Trump Is Allowing Turkey's Erdogan a Veto on U.S. Policy, Senator Says As White House Fails to Recognize Armenian Genocide

President Donald Trump's administration is undermining America's reputation on human rights by refusing to adopt a Congress-approved resolution officially acknowledging the Armenian genocide, an advocacy group has said.

Last week, the Senate passed a resolution expressing "official recognition and remembrance" of the 20th century massacre, perpetrated by the Ottoman Empire but still denied by Turkey today. The House passed an identical resolution in October.

But the White House has not taken up the resolution, prompting condemnation from lawmakers and Armenian Americans, who accuse Trump of prioritizing his administration's ties with Turkey over human rights and genocide remembrance.

Earlier this week, State Department spokesperson Morgan Ortagus said the Trump administration's position "has not changed," according to the Associated Press. "Our views are reflected in the president's definitive statement on this issue from last April."

Then, Trump issued a statement marking Armenian Remembrance Day, honoring "the memory of those who suffered in one of the worst mass atrocities of the 20th century." Trump's statement did not use the word "genocide," in line with established U.S. policy.

But according to Van Krikorian, the co-chair of the Armenian Assembly of America, the White House is still not doing enough to recognize the genocide, which killed more than 1 million people from 1915 to 1923.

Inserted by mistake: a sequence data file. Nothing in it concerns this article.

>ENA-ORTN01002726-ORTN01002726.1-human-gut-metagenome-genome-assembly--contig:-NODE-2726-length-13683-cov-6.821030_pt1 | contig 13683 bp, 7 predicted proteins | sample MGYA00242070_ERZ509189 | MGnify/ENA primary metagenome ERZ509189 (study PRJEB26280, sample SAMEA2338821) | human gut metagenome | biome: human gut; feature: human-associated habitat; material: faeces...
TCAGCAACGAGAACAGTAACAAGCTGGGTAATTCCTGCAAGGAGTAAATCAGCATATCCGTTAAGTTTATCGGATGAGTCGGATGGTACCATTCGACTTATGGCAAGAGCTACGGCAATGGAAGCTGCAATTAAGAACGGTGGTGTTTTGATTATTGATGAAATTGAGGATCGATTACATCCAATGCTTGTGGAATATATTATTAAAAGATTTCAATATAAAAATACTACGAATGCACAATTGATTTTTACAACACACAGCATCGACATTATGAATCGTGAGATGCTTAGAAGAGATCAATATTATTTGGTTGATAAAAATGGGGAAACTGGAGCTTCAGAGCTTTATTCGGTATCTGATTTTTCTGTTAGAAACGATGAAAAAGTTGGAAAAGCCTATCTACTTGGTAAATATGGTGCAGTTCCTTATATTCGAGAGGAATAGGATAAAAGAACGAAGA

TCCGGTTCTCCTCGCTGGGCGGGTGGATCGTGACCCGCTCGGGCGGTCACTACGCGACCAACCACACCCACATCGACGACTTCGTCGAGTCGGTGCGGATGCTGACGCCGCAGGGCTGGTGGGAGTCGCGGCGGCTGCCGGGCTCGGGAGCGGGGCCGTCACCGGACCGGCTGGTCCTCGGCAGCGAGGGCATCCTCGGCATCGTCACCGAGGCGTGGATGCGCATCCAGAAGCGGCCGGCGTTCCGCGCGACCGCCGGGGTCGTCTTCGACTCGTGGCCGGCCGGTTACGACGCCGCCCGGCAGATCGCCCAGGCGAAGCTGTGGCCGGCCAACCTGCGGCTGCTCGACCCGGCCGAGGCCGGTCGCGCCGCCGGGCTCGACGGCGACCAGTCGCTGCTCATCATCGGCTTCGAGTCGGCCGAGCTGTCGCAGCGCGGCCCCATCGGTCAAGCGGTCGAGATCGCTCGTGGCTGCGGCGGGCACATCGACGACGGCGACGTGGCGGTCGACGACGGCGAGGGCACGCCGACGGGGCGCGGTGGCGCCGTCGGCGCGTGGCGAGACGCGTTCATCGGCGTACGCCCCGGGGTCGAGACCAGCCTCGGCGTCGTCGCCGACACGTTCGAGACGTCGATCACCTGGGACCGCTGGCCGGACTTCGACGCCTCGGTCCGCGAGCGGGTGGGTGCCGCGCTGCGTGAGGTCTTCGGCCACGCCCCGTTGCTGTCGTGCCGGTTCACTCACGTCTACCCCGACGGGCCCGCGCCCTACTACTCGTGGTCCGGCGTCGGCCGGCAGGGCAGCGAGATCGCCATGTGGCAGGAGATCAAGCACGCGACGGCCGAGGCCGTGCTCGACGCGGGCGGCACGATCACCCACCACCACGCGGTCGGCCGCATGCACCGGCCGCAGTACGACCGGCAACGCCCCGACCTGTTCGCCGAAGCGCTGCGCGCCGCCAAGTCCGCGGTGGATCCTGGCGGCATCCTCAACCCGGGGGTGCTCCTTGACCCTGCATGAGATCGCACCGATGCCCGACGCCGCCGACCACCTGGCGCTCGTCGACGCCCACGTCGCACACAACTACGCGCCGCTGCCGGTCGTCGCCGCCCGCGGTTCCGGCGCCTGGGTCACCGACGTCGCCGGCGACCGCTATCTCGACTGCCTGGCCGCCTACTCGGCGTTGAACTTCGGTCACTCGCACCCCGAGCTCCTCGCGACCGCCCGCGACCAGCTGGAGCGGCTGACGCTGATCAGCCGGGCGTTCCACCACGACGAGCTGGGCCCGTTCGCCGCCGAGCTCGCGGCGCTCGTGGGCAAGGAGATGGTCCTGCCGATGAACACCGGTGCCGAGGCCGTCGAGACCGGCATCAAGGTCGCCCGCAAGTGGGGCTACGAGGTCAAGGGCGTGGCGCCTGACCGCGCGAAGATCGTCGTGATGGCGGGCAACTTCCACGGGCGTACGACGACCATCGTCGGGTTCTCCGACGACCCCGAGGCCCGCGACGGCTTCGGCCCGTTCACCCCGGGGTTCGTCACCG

Krikorian told Newsweek that the administration did not fight the resolution in either the House or the Senate, yet has failed to give it its final approval.

"It's very frustrating to have an administration that still won't affirm the U.S. record and do the right thing," he said.

President Ronald Reagan acknowledged the genocide in 1981, but subsequent presidents have avoided using the phrase for fear of alienating America's Turkish allies.

The massacre occurred during the final years of the Ottoman Empire, as hundreds of thousands of Armenians were forcibly relocated to the deserts of Syria and elsewhere. Victims were either killed or died from starvation and exhaustion.

Turkey denies there was a genocide and disputes the number of Armenians killed. The country's governments have argued that those who did die did so while fighting Ottoman forces.

Krikorian suggested the administration was dragging its feet to avoid conflict with Turkish President Recep Tayyip Erdogan. "Erdogan is such an unpredictable and dangerous person—we've had, in the past, them threaten American lives," he explained. "So maybe they did that in an effort to calm him down a little bit."

But Krikorian said the inaction contributes to a feeling that Turkey "can push the Trump administration" around.

"Erdogan doesn't respect Donald Trump," he added. "They would respect them for saying, 'There was an Armenian genocide, and Mr. Erdogan you have to start coming to terms with that,' just like the United States has come to terms with a lot of things done in other countries."

The resolution has been taken as a rebuke over Turkey's October invasion of northeastern Syria, facilitated by Trump's abrupt order to U.S. troops in the area to withdraw from positions alongside allied Syrian Democratic Forces.

U.S. lawmakers are also at odds with Turkey over its purchase of a Russian anti-aircraft system, which it bought despite protests from Washington and other NATO allies.

But Krikorian said it "is deeply ironic that Russia—with which Turkey has grown so much closer—has never had qualms about using the term 'Armenian genocide,' and still doesn't."